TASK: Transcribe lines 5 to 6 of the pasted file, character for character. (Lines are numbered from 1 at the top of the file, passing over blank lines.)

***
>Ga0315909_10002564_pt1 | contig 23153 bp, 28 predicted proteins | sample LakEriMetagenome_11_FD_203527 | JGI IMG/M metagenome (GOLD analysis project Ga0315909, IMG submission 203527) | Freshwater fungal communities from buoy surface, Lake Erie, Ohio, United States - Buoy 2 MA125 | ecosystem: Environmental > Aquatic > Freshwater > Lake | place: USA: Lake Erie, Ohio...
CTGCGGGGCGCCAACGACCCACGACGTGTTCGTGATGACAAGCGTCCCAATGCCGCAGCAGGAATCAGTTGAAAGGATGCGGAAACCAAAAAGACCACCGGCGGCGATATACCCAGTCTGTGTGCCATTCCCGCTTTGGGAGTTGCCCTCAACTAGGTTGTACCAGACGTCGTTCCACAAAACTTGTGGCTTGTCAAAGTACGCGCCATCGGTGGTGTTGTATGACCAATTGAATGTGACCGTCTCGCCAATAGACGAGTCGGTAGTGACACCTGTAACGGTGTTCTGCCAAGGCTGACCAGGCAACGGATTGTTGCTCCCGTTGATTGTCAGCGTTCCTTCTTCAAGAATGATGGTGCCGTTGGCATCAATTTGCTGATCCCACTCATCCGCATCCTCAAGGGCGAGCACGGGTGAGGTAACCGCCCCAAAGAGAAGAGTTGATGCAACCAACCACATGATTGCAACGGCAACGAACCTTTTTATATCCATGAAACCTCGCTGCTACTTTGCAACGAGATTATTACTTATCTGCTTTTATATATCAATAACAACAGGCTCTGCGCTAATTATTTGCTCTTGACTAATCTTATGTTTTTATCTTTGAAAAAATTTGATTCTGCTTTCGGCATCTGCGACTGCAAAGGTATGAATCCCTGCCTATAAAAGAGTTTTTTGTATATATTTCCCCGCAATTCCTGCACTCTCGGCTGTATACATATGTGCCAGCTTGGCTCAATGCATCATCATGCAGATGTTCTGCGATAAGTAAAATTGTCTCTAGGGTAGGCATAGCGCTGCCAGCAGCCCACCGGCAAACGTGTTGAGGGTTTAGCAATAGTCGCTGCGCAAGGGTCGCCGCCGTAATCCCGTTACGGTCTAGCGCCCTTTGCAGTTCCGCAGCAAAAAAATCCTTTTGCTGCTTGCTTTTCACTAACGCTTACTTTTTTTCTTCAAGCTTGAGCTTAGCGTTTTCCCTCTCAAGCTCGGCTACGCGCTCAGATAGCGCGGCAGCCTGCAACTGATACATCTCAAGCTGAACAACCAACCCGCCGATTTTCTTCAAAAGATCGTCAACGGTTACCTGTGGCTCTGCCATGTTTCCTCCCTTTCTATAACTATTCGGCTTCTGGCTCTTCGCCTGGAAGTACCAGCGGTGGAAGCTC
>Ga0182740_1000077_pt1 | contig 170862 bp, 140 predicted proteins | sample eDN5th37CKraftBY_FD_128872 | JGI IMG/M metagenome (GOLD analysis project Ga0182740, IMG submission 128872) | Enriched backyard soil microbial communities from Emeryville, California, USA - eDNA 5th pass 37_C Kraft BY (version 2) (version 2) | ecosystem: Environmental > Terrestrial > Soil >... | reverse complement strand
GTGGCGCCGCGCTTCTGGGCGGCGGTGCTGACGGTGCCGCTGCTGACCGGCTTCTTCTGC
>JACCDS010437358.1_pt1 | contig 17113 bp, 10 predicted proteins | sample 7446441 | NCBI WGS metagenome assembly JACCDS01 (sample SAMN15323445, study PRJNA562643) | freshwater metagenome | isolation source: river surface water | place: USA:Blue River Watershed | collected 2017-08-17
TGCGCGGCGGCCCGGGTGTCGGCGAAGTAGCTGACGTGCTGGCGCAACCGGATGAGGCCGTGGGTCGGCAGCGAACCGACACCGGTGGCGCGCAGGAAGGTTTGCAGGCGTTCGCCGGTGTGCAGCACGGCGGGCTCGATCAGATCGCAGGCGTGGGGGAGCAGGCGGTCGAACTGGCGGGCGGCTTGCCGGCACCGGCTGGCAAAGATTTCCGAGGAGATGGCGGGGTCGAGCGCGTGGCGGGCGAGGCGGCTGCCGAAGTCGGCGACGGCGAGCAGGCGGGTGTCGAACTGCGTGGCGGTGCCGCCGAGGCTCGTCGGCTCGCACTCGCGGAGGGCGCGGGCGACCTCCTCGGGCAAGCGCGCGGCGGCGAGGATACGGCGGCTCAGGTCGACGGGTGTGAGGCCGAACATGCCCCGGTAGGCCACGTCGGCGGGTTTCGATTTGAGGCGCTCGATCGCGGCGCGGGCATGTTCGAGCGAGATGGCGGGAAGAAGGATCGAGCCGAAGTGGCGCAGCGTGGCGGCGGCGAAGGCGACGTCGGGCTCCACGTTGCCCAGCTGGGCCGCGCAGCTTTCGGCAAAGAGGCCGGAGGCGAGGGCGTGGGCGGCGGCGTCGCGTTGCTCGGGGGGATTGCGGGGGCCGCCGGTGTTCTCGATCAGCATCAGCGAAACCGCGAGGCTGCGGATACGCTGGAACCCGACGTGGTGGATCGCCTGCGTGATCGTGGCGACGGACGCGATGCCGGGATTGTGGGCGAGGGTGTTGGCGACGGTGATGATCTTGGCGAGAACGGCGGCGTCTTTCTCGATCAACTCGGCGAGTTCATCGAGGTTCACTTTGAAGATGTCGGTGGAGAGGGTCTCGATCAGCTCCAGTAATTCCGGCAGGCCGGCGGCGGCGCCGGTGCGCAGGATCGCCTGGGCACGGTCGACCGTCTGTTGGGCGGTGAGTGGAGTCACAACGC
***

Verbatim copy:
>JACCDS010437358.1_pt1 | contig 17113 bp, 10 predicted proteins | sample 7446441 | NCBI WGS metagenome assembly JACCDS01 (sample SAMN15323445, study PRJNA562643) | freshwater metagenome | isolation source: river surface water | place: USA:Blue River Watershed | collected 2017-08-17
TGCGCGGCGGCCCGGGTGTCGGCGAAGTAGCTGACGTGCTGGCGCAACCGGATGAGGCCGTGGGTCGGCAGCGAACCGACACCGGTGGCGCGCAGGAAGGTTTGCAGGCGTTCGCCGGTGTGCAGCACGGCGGGCTCGATCAGATCGCAGGCGTGGGGGAGCAGGCGGTCGAACTGGCGGGCGGCTTGCCGGCACCGGCTGGCAAAGATTTCCGAGGAGATGGCGGGGTCGAGCGCGTGGCGGGCGAGGCGGCTGCCGAAGTCGGCGACGGCGAGCAGGCGGGTGTCGAACTGCGTGGCGGTGCCGCCGAGGCTCGTCGGCTCGCACTCGCGGAGGGCGCGGGCGACCTCCTCGGGCAAGCGCGCGGCGGCGAGGATACGGCGGCTCAGGTCGACGGGTGTGAGGCCGAACATGCCCCGGTAGGCCACGTCGGCGGGTTTCGATTTGAGGCGCTCGATCGCGGCGCGGGCATGTTCGAGCGAGATGGCGGGAAGAAGGATCGAGCCGAAGTGGCGCAGCGTGGCGGCGGCGAAGGCGACGTCGGGCTCCACGTTGCCCAGCTGGGCCGCGCAGCTTTCGGCAAAGAGGCCGGAGGCGAGGGCGTGGGCGGCGGCGTCGCGTTGCTCGGGGGGATTGCGGGGGCCGCCGGTGTTCTCGATCAGCATCAGCGAAACCGCGAGGCTGCGGATACGCTGGAACCCGACGTGGTGGATCGCCTGCGTGATCGTGGCGACGGACGCGATGCCGGGATTGTGGGCGAGGGTGTTGGCGACGGTGATGATCTTGGCGAGAACGGCGGCGTCTTTCTCGATCAACTCGGCGAGTTCATCGAGGTTCACTTTGAAGATGTCGGTGGAGAGGGTCTCGATCAGCTCCAGTAATTCCGGCAGGCCGGCGGCGGCGCCGGTGCGCAGGATCGCCTGGGCACGGTCGACCGTCTGTTGGGCGGTGAGTGGAGTCACAACGC